Accused Buffalo supermarket shooter has been indicted on federal hate crimes and firearms charges

Payton Gendron arrives for a hearing at the Erie County Courthouse on May 19 in Buffalo, New York.

By Sonia Moghe and Alaa Elassar, CNN

(CNN) -- The man accused of opening fire on shoppers inside a Buffalo supermarket and killing 10 people was indicted by a federal grand jury Thursday -- a day ahead of the store's long-awaited reopening.

Exactly two months after the shooting, Payton Gendron, 19, has been indicted on 27 counts, including 14 hate crimes charges and 13 firearms charges, the Justice Department said in a news release.

Gendron is accused of shooting people inside and around Tops Friendly Market in New York on May 14, killing 10 Black people and injuring three others, with prosecutors alleging he targeted victims because of their race.

CNN has reached out to an attorney for Gendron for comment.

"The Justice Department fully recognizes the threat that white supremacist violence poses to the safety of the American people and American democracy," Attorney General Merrick Garland said in a statement. "We will continue to be relentless in our efforts to combat hate crimes, to support the communities terrorized by them, and to hold accountable those who perpetrate them."

Garland will decide whether to seek the death penalty at a later time, the release said.

The supermarket has undergone a complete renovation and will reopen to the public on Friday with additional safety and security measures in place, as well as the creation of a memorial for the shooting victims inside the store, Tops Friendly Markets said in a news release.

The beloved Tops is the only supermarket in a four-mile radius within the largely Black neighborhood and took more than a decade to get.

Among the federal charges Gendron was indicted on are 10 counts of hate crimes resulting in death, three counts of hate crimes involving an attempt to kill three injured people and one hate crime count alleging Gendron attempted to kill additional Black people in and around the supermarket.

Gendron was also indicted on 13 counts of using, carrying or discharging a firearm in relation to the hate crimes.

The indictment alleges Gendron committed the crimes "after substantial planning and premeditation to commit an act of terrorism," the release said.

He is currently in state custody where he is facing pending criminal charges. A New York grand jury returned a 25-count indictment against Gendron last month, including murder and hate crime charges, according to court documents. He has pleaded not guilty to the indictment.

The tragedy began when a typical Saturday of grocery shopping turned into a violent nightmare as Gendron, who described himself as a White supremacist in a hateful rant online, arrived at Tops and gunned down people inside and outside of the store, police say.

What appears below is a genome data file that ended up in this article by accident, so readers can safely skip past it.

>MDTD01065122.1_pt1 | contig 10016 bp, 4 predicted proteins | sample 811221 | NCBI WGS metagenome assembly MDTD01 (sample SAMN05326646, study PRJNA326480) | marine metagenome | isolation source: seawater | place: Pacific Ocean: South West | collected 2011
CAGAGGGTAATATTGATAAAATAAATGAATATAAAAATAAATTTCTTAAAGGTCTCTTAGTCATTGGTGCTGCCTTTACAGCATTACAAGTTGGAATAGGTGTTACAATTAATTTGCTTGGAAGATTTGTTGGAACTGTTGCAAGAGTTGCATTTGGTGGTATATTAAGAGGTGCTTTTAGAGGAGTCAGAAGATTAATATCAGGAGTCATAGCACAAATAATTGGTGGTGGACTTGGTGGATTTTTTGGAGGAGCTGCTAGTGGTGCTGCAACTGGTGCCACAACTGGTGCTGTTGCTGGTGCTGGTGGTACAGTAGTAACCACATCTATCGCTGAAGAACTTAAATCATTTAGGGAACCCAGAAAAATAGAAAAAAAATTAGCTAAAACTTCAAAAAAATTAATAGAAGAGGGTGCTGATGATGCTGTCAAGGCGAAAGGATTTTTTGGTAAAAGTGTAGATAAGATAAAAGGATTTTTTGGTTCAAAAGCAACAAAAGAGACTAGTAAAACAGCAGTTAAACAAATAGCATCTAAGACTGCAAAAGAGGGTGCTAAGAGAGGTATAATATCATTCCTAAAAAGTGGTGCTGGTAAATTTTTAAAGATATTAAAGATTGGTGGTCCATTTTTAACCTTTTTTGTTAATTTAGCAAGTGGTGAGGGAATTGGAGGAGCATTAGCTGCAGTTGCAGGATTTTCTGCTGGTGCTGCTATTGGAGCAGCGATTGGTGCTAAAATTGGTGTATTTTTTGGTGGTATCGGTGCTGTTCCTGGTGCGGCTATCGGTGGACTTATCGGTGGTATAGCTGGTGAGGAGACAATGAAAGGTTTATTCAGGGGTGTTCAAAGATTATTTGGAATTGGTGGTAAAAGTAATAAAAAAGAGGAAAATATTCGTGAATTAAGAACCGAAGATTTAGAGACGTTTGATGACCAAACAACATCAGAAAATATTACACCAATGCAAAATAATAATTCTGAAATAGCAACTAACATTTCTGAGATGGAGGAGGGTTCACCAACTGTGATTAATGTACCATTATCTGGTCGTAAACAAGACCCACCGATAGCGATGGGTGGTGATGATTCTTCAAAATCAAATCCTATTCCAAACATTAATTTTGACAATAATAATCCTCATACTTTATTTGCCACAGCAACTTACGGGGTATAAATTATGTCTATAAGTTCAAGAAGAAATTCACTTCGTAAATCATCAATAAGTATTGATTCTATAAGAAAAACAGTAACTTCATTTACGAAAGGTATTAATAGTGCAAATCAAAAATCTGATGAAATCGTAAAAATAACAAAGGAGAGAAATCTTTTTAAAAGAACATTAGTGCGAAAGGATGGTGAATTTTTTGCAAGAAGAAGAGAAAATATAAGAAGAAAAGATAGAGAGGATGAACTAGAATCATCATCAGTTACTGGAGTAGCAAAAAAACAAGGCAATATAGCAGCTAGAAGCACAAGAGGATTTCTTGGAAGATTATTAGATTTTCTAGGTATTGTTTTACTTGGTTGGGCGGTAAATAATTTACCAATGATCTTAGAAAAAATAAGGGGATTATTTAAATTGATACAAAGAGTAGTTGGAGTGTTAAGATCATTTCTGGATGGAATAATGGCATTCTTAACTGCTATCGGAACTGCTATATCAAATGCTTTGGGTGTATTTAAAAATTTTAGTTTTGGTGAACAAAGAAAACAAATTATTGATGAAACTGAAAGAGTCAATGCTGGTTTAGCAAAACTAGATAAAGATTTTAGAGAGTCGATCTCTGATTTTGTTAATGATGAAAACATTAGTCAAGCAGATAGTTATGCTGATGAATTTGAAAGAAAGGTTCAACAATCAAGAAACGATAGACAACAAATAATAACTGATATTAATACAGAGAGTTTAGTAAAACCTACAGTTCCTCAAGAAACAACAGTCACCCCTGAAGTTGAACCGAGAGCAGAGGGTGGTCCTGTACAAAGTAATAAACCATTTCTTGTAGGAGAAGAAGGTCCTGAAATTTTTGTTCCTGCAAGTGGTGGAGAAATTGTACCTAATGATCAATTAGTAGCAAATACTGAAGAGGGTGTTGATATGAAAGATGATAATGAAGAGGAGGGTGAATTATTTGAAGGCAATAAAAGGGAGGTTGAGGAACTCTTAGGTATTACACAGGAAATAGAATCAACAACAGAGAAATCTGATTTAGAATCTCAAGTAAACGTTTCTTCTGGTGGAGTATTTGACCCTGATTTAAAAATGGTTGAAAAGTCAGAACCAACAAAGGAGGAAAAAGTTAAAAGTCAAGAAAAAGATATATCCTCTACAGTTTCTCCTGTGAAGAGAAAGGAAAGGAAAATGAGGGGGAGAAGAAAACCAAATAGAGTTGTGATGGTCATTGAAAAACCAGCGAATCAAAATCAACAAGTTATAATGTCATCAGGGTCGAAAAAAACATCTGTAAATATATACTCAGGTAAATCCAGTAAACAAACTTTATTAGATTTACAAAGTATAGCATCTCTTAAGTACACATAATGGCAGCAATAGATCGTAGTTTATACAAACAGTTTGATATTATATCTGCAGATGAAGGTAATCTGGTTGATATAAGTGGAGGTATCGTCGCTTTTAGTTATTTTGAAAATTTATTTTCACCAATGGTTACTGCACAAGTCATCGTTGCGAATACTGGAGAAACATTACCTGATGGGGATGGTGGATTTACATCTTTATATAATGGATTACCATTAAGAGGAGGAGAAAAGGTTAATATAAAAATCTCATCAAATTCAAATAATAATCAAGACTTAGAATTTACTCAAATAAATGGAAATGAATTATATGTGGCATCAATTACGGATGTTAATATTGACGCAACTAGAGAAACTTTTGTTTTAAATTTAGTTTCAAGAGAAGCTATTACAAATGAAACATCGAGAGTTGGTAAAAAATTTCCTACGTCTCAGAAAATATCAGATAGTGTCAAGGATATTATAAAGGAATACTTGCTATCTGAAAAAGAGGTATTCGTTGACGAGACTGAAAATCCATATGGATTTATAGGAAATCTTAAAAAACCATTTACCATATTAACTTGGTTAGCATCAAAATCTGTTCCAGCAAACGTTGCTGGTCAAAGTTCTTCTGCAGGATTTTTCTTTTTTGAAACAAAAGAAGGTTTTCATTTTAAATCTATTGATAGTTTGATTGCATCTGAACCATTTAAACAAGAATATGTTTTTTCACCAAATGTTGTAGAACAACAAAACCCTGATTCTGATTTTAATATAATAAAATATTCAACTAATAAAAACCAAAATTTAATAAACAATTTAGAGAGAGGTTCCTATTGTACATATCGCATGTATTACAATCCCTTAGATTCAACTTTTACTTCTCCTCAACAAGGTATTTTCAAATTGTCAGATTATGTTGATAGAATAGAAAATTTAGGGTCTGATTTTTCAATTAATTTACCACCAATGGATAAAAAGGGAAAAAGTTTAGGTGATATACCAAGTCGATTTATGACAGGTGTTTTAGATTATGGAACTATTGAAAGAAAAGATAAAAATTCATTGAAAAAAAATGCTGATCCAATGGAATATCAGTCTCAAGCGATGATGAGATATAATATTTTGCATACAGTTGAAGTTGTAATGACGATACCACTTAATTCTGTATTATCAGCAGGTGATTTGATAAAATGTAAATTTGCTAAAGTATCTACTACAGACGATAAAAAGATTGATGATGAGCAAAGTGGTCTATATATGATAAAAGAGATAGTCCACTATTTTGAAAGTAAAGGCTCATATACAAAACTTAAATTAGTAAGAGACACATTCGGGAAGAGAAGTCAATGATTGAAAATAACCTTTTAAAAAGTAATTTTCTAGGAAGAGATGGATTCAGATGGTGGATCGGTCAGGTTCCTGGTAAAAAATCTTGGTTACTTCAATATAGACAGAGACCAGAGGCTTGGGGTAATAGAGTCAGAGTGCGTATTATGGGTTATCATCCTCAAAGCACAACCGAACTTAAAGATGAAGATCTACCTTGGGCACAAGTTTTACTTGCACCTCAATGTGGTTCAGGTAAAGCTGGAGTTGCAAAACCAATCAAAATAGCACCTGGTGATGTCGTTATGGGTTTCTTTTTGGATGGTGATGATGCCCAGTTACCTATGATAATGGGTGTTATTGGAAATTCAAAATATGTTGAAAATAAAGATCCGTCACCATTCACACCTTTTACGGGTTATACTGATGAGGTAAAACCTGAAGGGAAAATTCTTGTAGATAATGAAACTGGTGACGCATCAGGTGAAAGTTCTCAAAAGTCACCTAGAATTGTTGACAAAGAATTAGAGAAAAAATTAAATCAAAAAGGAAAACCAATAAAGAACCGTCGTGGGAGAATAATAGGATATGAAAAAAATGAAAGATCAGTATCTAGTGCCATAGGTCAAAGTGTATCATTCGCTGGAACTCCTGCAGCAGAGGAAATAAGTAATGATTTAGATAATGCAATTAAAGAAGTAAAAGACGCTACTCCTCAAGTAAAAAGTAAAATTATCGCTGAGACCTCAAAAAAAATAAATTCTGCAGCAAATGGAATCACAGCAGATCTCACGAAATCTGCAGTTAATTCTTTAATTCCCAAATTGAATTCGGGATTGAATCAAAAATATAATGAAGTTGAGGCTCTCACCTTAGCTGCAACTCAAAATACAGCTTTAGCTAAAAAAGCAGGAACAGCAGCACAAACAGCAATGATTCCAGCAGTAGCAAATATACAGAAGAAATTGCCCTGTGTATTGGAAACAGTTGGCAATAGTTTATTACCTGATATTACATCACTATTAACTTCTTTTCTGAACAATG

Among the victims, who range in age from 20 to 86, were people grocery shopping, a heroic former police officer who tried to stop the gunman, a long-term substitute teacher and a taxi driver who "took pride in helping people."

Reopening the community's haven

Following the shootings, Buffalo residents feared the closing of Tops would severely impact their community -- especially those who did not have transportation to travel to the next closest supermarket.

Now two months and a full renovation later, the supermarket is ready to open its doors once again.

A dedication ceremony for the store's reopening was held Thursday afternoon and included a community prayer and a moment of silence for the shooting victims.

"This is the day where we declare that hate did not win, that hate was defeated, that hate has no place in East Buffalo or Buffalo or in the great state of New York, and that this community...drove out the darkness," New York Attorney General Letitia James said. "It is a bright day in Buffalo and I want the residents to know that everything is going to be all right."

Buffalo Mayor Byron Brown said the outpouring of support for the store's reopening is "proof positive that love beats hate."

"We will take this place of tragedy and in the days, the weeks, the months, the years to come, it will be a national and worldwide example of a place of triumph," Brown added.

Over 75% of the store associates at the Buffalo store have returned to work, Tops Friendly Markets President John Persons said, calling it a testament "to their resiliency."

New security measures include enhanced video monitoring systems, an emergency evacuation audio/visual alarm system, the installation of additional emergency exits, increased professional security both in and outside of the store and more LED lighting installed throughout the parking lot and around the building, according to the release from Tops.

The names of the shooting victims are not included in the memorial inside the store at the request of some of the victims' loved ones, and a permanent outdoor public memorial is also being planned by New York state and City of Buffalo officials, the supermarket said.

The supermarket also said in its news release that it has enhanced its prepared food and produce offerings.

"Service to the community remains our focus, with a determination to constantly strengthen the relationships we have with the people we serve," Persons said. "We want to say to our community -- we are here for you, today, and for years and years to come."

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